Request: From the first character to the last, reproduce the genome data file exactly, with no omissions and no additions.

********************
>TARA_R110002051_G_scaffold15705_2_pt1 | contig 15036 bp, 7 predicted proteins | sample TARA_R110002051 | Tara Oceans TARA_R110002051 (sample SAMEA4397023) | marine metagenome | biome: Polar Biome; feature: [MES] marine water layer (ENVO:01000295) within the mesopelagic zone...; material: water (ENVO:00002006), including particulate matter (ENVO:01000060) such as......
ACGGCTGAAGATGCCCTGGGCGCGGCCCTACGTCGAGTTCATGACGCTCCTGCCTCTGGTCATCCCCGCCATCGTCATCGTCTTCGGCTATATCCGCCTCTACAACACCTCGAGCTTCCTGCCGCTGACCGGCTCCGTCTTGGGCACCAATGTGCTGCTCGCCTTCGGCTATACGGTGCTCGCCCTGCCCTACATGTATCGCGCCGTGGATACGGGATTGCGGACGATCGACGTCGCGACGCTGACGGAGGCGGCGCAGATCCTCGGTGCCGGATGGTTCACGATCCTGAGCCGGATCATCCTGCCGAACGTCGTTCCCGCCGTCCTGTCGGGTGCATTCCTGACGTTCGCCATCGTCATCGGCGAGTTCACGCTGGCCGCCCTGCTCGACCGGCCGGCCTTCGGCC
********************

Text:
>TARA_R110002051_G_scaffold15705_2_pt1 | contig 15036 bp, 7 predicted proteins | sample TARA_R110002051 | Tara Oceans TARA_R110002051 (sample SAMEA4397023) | marine metagenome | biome: Polar Biome; feature: [MES] marine water layer (ENVO:01000295) within the mesopelagic zone...; material: water (ENVO:00002006), including particulate matter (ENVO:01000060) such as......
ACGGCTGAAGATGCCCTGGGCGCGGCCCTACGTCGAGTTCATGACGCTCCTGCCTCTGGTCATCCCCGCCATCGTCATCGTCTTCGGCTATATCCGCCTCTACAACACCTCGAGCTTCCTGCCGCTGACCGGCTCCGTCTTGGGCACCAATGTGCTGCTCGCCTTCGGCTATACGGTGCTCGCCCTGCCCTACATGTATCGCGCCGTGGATACGGGATTGCGGACGATCGACGTCGCGACGCTGACGGAGGCGGCGCAGATCCTCGGTGCCGGATGGTTCACGATCCTGAGCCGGATCATCCTGCCGAACGTCGTTCCCGCCGTCCTGTCGGGTGCATTCCTGACGTTCGCCATCGTCATCGGCGAGTTCACGCTGGCCGCCCTGCTCGACCGGCCGGCCTTCGGCC